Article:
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‘Istorya ng Pag-asa’ Film Festival to return in 2020

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By Raymund Antonio 

Filipino filmmakers may take another shot at the top prize for short films in next year’s Istorya ng Pag-asa (Stories of Hope) Film Festival to be organized by the Office of the Vice President.

Vice President Leni Robredo led the launch of Istorya ng Pag-Asa at the Camarines Norte State College on Thursday, December 7, 2017. INP is an initiative of the Office of the Vice President, in partnership with various sectors in communities around the country, to promote inspiring stories of ordinary Filipinos. For Camarines Norte, the OVP partnered with CNSC, the Mabini Colleges, and the Our Lady of Lourdes College Foundation. (Photo by OVP)

Vice President Leni Robredo (Photo by OVP/ FILE PHOTO/ MANILA BULLETIN)

Vice President Ma. Leonor “Leni” Robredo announced her office and its partners will hold the third short film competition in 2020.

“Dapat sana, ano lang siya, in celebration of our one-year anniversary. Pero last year, nakita namin iyong wealth of stories saka iyong quality of entries, nag-decide na kami na gawin na siyang yearly thing,” she said.

(It was supposedly meant in celebration of our one-year anniversary. But last year, we saw the wealth of stories and the quality of entries, so we decided to make it a yearly thing.)

“We got commitments already from all our partners that they are willing to become partners next year,” Robredo added.

The film festival, which seeks to promote positive and inspiring real-life stories of Filipinos, is an initiative of the OVP, in partnership with Ayala Foundation and the Film Development Council of the Philippines.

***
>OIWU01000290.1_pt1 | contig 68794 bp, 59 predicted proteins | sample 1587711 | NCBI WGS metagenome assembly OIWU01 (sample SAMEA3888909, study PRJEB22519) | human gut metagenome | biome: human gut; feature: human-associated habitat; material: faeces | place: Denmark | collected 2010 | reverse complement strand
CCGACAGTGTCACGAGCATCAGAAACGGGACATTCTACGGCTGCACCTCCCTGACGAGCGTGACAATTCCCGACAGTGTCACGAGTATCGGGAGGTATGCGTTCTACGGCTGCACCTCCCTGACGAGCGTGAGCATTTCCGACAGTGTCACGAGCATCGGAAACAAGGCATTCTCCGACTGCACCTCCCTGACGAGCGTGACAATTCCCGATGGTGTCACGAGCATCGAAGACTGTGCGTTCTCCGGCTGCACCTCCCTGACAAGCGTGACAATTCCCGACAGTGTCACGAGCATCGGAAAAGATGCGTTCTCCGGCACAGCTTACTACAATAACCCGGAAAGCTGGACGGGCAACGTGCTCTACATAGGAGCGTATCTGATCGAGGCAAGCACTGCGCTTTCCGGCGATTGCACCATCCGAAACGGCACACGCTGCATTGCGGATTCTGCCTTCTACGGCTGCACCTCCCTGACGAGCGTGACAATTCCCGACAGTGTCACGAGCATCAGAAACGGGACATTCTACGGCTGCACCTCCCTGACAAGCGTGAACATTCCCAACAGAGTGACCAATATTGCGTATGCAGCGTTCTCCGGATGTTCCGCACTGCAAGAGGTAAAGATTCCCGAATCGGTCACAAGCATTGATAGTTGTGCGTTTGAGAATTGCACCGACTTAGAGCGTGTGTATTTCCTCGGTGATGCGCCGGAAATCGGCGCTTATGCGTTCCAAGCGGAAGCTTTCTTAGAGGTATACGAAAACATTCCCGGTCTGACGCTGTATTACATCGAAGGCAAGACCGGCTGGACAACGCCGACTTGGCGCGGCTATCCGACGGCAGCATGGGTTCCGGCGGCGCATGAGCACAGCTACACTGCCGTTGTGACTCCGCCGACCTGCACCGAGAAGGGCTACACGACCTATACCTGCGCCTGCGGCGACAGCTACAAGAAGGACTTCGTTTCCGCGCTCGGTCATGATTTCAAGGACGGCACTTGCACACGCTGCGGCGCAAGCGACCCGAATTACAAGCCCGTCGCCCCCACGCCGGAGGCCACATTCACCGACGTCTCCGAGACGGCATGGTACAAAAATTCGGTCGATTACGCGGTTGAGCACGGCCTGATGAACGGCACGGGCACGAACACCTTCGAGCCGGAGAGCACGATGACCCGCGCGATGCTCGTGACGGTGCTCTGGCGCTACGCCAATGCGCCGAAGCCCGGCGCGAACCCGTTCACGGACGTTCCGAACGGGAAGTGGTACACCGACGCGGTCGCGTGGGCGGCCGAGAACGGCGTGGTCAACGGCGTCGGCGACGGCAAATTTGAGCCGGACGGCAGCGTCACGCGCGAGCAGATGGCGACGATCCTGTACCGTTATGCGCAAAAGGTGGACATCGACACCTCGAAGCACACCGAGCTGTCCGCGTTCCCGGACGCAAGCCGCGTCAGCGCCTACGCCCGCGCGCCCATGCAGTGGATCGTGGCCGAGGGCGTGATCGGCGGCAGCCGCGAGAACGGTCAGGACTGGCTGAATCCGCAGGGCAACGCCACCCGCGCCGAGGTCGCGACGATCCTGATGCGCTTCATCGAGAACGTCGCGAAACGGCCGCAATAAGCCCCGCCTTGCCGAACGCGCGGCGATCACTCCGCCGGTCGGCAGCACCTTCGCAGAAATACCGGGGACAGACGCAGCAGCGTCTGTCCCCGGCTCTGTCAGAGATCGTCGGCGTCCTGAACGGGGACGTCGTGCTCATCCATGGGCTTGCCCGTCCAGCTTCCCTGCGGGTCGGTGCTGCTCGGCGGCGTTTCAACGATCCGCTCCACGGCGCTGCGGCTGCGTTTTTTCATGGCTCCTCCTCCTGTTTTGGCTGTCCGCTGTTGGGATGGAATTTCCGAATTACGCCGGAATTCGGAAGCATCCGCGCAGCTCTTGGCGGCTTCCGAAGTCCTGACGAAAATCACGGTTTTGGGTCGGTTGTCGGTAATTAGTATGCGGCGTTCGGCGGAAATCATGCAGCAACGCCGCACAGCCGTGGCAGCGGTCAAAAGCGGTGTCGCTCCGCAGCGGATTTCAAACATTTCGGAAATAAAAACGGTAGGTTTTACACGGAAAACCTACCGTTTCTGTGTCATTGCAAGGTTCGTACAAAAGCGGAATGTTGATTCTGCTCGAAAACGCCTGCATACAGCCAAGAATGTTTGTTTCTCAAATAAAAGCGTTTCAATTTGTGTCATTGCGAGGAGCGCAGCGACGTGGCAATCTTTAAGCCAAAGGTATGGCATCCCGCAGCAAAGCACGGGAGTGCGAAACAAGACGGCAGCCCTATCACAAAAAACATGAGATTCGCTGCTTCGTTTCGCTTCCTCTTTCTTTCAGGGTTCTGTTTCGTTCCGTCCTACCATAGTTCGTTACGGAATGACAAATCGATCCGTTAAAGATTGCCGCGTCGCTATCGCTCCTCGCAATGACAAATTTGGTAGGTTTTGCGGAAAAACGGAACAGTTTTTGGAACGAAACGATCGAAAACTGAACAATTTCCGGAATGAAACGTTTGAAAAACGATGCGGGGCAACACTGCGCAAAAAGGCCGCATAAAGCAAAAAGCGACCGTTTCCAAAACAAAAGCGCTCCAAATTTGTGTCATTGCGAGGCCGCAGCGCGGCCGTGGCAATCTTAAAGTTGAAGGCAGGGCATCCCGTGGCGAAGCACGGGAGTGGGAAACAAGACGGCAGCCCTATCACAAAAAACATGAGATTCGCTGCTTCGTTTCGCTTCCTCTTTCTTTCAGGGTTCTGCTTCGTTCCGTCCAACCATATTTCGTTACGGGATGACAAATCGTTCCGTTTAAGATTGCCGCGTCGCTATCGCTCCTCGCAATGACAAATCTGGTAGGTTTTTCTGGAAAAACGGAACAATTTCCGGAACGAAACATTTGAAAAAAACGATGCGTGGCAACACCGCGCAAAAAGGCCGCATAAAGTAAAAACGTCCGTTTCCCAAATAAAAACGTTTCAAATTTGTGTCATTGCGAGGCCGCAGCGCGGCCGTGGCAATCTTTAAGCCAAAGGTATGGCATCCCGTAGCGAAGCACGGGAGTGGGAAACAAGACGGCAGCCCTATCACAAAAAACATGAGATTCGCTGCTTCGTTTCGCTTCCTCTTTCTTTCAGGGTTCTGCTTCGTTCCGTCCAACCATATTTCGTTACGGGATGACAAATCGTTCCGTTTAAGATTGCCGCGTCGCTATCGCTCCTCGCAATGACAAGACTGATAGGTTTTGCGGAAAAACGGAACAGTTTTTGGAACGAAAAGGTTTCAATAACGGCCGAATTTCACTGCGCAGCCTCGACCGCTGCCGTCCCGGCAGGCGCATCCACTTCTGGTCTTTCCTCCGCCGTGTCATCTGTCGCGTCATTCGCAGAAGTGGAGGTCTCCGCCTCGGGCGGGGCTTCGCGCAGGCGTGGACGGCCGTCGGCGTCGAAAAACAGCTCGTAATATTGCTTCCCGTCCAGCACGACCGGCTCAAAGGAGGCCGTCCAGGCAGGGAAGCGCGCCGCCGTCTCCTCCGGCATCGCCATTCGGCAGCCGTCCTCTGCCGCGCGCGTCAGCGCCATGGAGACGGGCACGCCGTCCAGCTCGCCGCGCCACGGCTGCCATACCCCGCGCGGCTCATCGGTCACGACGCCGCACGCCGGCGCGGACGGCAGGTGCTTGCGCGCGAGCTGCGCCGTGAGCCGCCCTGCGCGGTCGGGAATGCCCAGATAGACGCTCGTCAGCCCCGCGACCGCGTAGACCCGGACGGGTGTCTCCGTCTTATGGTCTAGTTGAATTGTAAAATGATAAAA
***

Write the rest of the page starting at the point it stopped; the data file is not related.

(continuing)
Her announcement came after the gala night and awarding ceremony of the INPFF 2019 held Saturday night at the Ayala Trinoma Cinema 7 in Quezon City.

The short films, titled “Ka Dodoy” by Mark Vincent Aposaga and co-director, Meg Serranilla, “Maglabay Ra in Sakit” by Mijan Jumalon, and “Litratista” by Allan Lazaro were chosen as the top three winners.

All three films will also be shown in Ayala Mall Cinemas nationwide from June to October of this year.

Aposaga and Serranilla took home a cash prize of P80,000, as well as P10,000 for Best Cinematography and P10,000 for the Community Development Award from Ayala Foundation.

“Ka Dodoy” tells the story of Roberto “Dodoy” Ballon, chairman of the Kapunungan sa mga Gagmay ng Mangingisda sa Concepcion in Kabasalan, Zamboanga Sibugay, who was instrumental in leading his village to saving their fish stock, amid the dangers of overfishing and neglect of marine resources.

“They came together as a community, they worked together to replant those trees and then, when the fishing population of their barangay came back, they replanted hectares of mangrove trees to protect their area. They decided among themselves that they should work together and not just rely on their government to help them,” Aposaga said.

Coming in as first runner-up, with a P50,000 cash prize, was the short film “Maglabay Ra In Sakit,” which is about Khalid Hamid, known as RKJun, a young Tausug rap artist who strives to pursue his music, despite losing his earlier works and the chance to finally record his own album due to the Zamboanga siege.

Lazaro won P30,000 for his film’s second runner-up finish. “Litratista” tells the story of of Nanay Fely Samonte, a widow who provided for her children by working as a photographer for public schools around Metro Manila. He also won P10,000 for Best Director.

“Yapak” by Romel Mondragon Lozada won the People’s Choice Award. The film was about the life of Rodrigo and Robinson Rada, two blind brothers from Sarangani Province who provide for themselves by harvesting and dehusking coconuts.

The OVP conferred a Special Recognition Award and gave P10,000 to “Modern Day Hero” by Roy Robert Rusiana, which tells the story of SPO4 Bill Felisan, a former street child who found his purpose as a police officer in Cebu City.

“I see defiant hope in all these narratives… I pray that these films will teach us to be a bit kinder, a bit more empowered and empowering, and a bit more inspired—because our every action and our every work can bring a little bit of hope to those around us,” Robredo said.

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